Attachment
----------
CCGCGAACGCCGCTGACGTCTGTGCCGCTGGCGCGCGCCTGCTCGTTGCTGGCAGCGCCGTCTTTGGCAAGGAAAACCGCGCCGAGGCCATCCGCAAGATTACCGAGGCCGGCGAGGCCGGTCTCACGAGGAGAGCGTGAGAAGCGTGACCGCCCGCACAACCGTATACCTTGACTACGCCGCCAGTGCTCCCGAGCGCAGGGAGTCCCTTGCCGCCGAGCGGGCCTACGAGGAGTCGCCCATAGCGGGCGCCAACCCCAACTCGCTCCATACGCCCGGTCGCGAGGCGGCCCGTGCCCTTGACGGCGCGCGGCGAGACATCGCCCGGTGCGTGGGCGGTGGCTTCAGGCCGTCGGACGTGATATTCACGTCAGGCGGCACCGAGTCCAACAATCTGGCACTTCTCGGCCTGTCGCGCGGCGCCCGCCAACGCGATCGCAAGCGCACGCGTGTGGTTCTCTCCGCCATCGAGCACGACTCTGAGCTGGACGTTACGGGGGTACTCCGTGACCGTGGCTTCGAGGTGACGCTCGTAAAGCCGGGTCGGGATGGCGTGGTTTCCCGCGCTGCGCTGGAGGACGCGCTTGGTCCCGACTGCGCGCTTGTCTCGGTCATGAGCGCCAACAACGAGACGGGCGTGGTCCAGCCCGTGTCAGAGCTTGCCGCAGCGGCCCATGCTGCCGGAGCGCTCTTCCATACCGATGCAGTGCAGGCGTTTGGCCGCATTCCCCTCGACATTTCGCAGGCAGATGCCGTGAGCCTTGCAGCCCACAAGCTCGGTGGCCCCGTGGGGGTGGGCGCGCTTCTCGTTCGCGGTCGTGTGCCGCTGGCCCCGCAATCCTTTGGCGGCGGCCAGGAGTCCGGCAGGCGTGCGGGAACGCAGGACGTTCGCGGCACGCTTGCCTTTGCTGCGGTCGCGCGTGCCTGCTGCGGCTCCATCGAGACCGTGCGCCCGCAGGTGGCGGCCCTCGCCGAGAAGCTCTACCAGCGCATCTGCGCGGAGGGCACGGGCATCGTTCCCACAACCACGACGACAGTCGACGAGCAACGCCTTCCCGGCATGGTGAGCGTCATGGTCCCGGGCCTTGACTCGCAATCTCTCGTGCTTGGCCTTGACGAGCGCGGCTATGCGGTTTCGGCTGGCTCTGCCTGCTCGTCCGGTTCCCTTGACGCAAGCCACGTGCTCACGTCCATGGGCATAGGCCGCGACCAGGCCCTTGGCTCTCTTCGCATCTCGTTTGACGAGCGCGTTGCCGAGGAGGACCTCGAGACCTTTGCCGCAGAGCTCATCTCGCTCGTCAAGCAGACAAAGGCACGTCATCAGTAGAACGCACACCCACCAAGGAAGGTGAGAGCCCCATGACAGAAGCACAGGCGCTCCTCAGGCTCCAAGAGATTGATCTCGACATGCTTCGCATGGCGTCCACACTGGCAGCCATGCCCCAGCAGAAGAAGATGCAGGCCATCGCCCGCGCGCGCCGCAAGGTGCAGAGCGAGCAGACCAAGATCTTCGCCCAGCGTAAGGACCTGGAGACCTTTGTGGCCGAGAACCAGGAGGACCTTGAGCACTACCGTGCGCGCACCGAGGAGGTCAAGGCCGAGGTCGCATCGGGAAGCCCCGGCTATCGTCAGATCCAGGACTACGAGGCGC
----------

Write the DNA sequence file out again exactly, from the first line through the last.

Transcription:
CCGCGAACGCCGCTGACGTCTGTGCCGCTGGCGCGCGCCTGCTCGTTGCTGGCAGCGCCGTCTTTGGCAAGGAAAACCGCGCCGAGGCCATCCGCAAGATTACCGAGGCCGGCGAGGCCGGTCTCACGAGGAGAGCGTGAGAAGCGTGACCGCCCGCACAACCGTATACCTTGACTACGCCGCCAGTGCTCCCGAGCGCAGGGAGTCCCTTGCCGCCGAGCGGGCCTACGAGGAGTCGCCCATAGCGGGCGCCAACCCCAACTCGCTCCATACGCCCGGTCGCGAGGCGGCCCGTGCCCTTGACGGCGCGCGGCGAGACATCGCCCGGTGCGTGGGCGGTGGCTTCAGGCCGTCGGACGTGATATTCACGTCAGGCGGCACCGAGTCCAACAATCTGGCACTTCTCGGCCTGTCGCGCGGCGCCCGCCAACGCGATCGCAAGCGCACGCGTGTGGTTCTCTCCGCCATCGAGCACGACTCTGAGCTGGACGTTACGGGGGTACTCCGTGACCGTGGCTTCGAGGTGACGCTCGTAAAGCCGGGTCGGGATGGCGTGGTTTCCCGCGCTGCGCTGGAGGACGCGCTTGGTCCCGACTGCGCGCTTGTCTCGGTCATGAGCGCCAACAACGAGACGGGCGTGGTCCAGCCCGTGTCAGAGCTTGCCGCAGCGGCCCATGCTGCCGGAGCGCTCTTCCATACCGATGCAGTGCAGGCGTTTGGCCGCATTCCCCTCGACATTTCGCAGGCAGATGCCGTGAGCCTTGCAGCCCACAAGCTCGGTGGCCCCGTGGGGGTGGGCGCGCTTCTCGTTCGCGGTCGTGTGCCGCTGGCCCCGCAATCCTTTGGCGGCGGCCAGGAGTCCGGCAGGCGTGCGGGAACGCAGGACGTTCGCGGCACGCTTGCCTTTGCTGCGGTCGCGCGTGCCTGCTGCGGCTCCATCGAGACCGTGCGCCCGCAGGTGGCGGCCCTCGCCGAGAAGCTCTACCAGCGCATCTGCGCGGAGGGCACGGGCATCGTTCCCACAACCACGACGACAGTCGACGAGCAACGCCTTCCCGGCATGGTGAGCGTCATGGTCCCGGGCCTTGACTCGCAATCTCTCGTGCTTGGCCTTGACGAGCGCGGCTATGCGGTTTCGGCTGGCTCTGCCTGCTCGTCCGGTTCCCTTGACGCAAGCCACGTGCTCACGTCCATGGGCATAGGCCGCGACCAGGCCCTTGGCTCTCTTCGCATCTCGTTTGACGAGCGCGTTGCCGAGGAGGACCTCGAGACCTTTGCCGCAGAGCTCATCTCGCTCGTCAAGCAGACAAAGGCACGTCATCAGTAGAACGCACACCCACCAAGGAAGGTGAGAGCCCCATGACAGAAGCACAGGCGCTCCTCAGGCTCCAAGAGATTGATCTCGACATGCTTCGCATGGCGTCCACACTGGCAGCCATGCCCCAGCAGAAGAAGATGCAGGCCATCGCCCGCGCGCGCCGCAAGGTGCAGAGCGAGCAGACCAAGATCTTCGCCCAGCGTAAGGACCTGGAGACCTTTGTGGCCGAGAACCAGGAGGACCTTGAGCACTACCGTGCGCGCACCGAGGAGGTCAAGGCCGAGGTCGCATCGGGAAGCCCCGGCTATCGTCAGATCCAGGACTACGAGGCGC